A Day To Blog About
Trip Start Jun 13, 2013
39Trip End Ongoing
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After breakfast I strolled over to the Balde residence (my work partner) to say hi. It had been a number of days since I have talked with him even though I figured he would be out working in the fields; I remember him saying how much he appreciates me going to his house to get to know his family better. After greeting everyone I was invited to sit in Amadou's sister’s room, trying my best to make small talk in a language I barely speak. She then excused herself to go shower and I lay idle, by myself, in her room watching the fan spin on the ceiling. Upon her return I decided to use having to go to the market to buy food to help make lunch as my way out. I will make a mental note to prepare topics of conversation for my next visit.
After feeling like I had a very accomplished morning I returned home to help my mother prepare lunch. Mari has been out of town for the last week or so at a wedding so her daily chores have been passed onto the only other capable female in the house, Nene. I try and help her cook but she insists that I sit and watch. Occasionally she gives me the task of pounding pepper and onions in a traditional wooden pistol and mortar; she at least thinks I am capable of this. We make small talk while she is cooking, consisting of me asking seemingly useless questions that I only pose to her because I am excited in being able to pull a sentence together in Pulaar. She just laughs. I am starting to think that she has lost confidence that I can speak any language at all considering all she ever hears me speak is intermediate French and Pula Futa of a two year old, someday I will prove to her that I am not a complete idiot. Though Abidina is back now he had been gone for three days or so in the village visiting friends and family. It was actually nice having him gone because it forced me to speak in Pulaar, and to Nene specifically. Now that we can communicate with each other, though its still on a very basic level, I have found her to be very funny. With Mari gone she gets to make comments now such as "Nene defay buy." Nene cooks a lot. “Nene wuppi.” Nene washed cloths. She appears to get a kick out of doing things that I am sure Mari would not hesitate to give up a little more often.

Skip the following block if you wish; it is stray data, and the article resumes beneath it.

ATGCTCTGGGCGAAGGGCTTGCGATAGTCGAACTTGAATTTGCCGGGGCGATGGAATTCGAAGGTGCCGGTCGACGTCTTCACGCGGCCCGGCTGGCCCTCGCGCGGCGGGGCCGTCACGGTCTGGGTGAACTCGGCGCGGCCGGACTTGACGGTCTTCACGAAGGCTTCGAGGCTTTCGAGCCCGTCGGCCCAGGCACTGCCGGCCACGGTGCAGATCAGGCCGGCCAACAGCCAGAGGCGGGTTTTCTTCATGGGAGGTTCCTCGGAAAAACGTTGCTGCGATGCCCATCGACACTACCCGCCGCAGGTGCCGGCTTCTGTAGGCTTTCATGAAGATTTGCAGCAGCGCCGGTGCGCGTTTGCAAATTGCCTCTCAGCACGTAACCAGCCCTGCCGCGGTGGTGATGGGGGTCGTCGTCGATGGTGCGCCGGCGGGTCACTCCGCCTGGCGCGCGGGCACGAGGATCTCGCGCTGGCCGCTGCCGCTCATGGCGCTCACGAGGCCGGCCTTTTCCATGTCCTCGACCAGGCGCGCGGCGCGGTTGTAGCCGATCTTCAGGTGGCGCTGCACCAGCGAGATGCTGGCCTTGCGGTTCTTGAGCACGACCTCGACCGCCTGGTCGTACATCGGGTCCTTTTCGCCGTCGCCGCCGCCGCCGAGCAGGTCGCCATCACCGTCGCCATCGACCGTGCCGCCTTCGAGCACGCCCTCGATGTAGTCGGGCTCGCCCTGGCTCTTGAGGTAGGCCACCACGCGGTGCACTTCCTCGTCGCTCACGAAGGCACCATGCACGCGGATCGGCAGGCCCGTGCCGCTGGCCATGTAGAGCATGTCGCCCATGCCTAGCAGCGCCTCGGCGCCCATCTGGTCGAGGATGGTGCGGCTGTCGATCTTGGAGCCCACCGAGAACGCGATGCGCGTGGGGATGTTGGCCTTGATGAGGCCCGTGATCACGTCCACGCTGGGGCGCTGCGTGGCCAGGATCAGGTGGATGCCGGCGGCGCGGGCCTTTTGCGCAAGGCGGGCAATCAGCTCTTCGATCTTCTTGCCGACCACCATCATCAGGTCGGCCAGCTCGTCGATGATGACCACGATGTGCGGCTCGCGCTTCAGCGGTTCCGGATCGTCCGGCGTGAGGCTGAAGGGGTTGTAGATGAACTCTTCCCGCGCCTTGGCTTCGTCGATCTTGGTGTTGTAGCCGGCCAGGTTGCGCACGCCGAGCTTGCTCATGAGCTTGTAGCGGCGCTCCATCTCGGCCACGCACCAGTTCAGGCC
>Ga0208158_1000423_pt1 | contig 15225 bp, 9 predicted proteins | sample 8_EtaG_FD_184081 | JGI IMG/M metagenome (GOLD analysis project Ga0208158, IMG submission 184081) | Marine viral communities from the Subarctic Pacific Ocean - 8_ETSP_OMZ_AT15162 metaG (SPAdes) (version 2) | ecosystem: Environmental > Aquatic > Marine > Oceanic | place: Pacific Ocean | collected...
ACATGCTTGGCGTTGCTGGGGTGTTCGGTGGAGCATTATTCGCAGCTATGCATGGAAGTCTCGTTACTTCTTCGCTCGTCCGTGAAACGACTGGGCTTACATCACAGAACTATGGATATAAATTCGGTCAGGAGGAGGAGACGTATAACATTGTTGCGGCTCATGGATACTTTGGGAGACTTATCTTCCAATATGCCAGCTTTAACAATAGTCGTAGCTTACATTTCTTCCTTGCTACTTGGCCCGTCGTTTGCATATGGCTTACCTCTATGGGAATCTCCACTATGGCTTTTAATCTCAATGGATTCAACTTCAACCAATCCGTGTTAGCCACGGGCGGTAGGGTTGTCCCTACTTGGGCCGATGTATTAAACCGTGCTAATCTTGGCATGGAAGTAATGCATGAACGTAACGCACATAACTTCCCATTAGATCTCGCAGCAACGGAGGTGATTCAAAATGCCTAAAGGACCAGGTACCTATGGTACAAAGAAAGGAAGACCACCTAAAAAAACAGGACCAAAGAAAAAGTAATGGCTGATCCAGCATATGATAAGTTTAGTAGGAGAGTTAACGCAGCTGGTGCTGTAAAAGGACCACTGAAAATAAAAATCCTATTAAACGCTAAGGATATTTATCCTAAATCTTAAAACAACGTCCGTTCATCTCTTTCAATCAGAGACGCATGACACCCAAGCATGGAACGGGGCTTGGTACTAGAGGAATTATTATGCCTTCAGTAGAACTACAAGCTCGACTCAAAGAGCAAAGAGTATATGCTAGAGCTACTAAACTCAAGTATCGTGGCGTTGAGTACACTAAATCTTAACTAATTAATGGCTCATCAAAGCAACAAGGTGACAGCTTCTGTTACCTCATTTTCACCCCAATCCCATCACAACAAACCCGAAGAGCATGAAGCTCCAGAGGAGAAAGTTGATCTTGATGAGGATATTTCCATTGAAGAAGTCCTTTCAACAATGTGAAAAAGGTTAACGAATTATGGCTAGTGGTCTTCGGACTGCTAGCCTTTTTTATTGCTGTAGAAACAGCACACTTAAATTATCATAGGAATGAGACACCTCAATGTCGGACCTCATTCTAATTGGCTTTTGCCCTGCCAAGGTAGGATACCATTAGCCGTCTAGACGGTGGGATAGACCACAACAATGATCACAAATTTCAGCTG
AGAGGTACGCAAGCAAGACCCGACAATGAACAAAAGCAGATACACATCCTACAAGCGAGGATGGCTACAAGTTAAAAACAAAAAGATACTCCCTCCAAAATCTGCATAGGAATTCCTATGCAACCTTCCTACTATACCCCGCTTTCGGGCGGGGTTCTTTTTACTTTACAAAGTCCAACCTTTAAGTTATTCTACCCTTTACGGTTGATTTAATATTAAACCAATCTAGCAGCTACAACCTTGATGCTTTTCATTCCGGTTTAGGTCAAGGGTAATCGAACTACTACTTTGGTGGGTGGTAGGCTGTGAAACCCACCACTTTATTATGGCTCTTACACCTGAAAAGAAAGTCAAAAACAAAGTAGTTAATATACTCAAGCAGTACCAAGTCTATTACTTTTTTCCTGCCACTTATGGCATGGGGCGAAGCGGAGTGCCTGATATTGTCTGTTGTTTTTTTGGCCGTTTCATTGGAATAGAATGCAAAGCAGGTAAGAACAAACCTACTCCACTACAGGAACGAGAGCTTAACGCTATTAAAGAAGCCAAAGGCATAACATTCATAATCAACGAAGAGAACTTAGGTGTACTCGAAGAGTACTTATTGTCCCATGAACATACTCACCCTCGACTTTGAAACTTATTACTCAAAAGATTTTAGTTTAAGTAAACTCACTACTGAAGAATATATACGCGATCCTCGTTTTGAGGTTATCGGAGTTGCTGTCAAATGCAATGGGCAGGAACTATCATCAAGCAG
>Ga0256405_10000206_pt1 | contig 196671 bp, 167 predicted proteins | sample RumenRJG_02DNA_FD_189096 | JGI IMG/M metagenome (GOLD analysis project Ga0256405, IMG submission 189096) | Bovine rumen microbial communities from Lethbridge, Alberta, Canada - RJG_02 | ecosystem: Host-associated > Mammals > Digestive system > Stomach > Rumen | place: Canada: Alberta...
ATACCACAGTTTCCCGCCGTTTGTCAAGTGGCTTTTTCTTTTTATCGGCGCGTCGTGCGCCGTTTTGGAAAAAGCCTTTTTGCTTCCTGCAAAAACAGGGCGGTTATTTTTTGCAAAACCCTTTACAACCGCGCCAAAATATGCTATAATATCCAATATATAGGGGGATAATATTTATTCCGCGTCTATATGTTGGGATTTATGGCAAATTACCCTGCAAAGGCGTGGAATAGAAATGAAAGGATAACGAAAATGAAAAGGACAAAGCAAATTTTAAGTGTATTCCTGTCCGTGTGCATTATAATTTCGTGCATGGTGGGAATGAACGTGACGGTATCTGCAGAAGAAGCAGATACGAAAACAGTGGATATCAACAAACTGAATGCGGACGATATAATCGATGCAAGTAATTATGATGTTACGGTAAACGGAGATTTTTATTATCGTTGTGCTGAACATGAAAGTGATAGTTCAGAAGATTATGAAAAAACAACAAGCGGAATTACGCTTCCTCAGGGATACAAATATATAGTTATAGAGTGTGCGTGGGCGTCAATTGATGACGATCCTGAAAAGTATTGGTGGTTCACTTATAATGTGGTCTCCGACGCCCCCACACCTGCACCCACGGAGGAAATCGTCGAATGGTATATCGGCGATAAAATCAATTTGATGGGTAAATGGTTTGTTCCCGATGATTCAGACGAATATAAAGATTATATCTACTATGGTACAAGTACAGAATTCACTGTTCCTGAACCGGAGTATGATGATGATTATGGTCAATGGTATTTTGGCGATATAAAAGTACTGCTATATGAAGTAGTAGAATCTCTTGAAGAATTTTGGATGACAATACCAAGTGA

After lunch I waited around for the carpenter to come and put the finishing touches on my desk, until I remembered that I was in Senegal and I could be waiting for days. I decided to get a head start on going to the hotel so I could get some work done before my Skype date with the parentals. Upon arriving to the hotel I was pleasantly greeted with the, seemingly permanently aggravated, employee who informed me that she shut off the Wi-Fi until tomorrow. Now I was aware that, for some strange reason, my family shuts off their cell phones and disconnects TV’s and fans in a big thunderstorm but was completely unaware that, even though it had stopped raining, she would unplug the Wi-Fi. Are the Senegalese afraid of getting electrocuted if around a power source during a storm? Was there something that I was missing? The next time it doesn’t storm I will have to Google this. While biting my tongue in explaining that is was no longer raining and its ok to use electricity during a storm, for the fear that she knew something that I didn’t, I pleasantly said my goodbyes and said I would come back tomorrow. On my walk home I remembered my brother saying that whenever I wanted I could go to the school he worked at to use the computers in their computer lab. I rushed home in hopes that he would find this idea to be as exciting as I. Upon arriving home the carpenter was there to finish my desk, I would propose the idea once he was finished. The desk turned out pretty good- back to business. After finding out that I was not able to speak to my parents Abidina was more that happy to show me to his school that had working computers and Internet.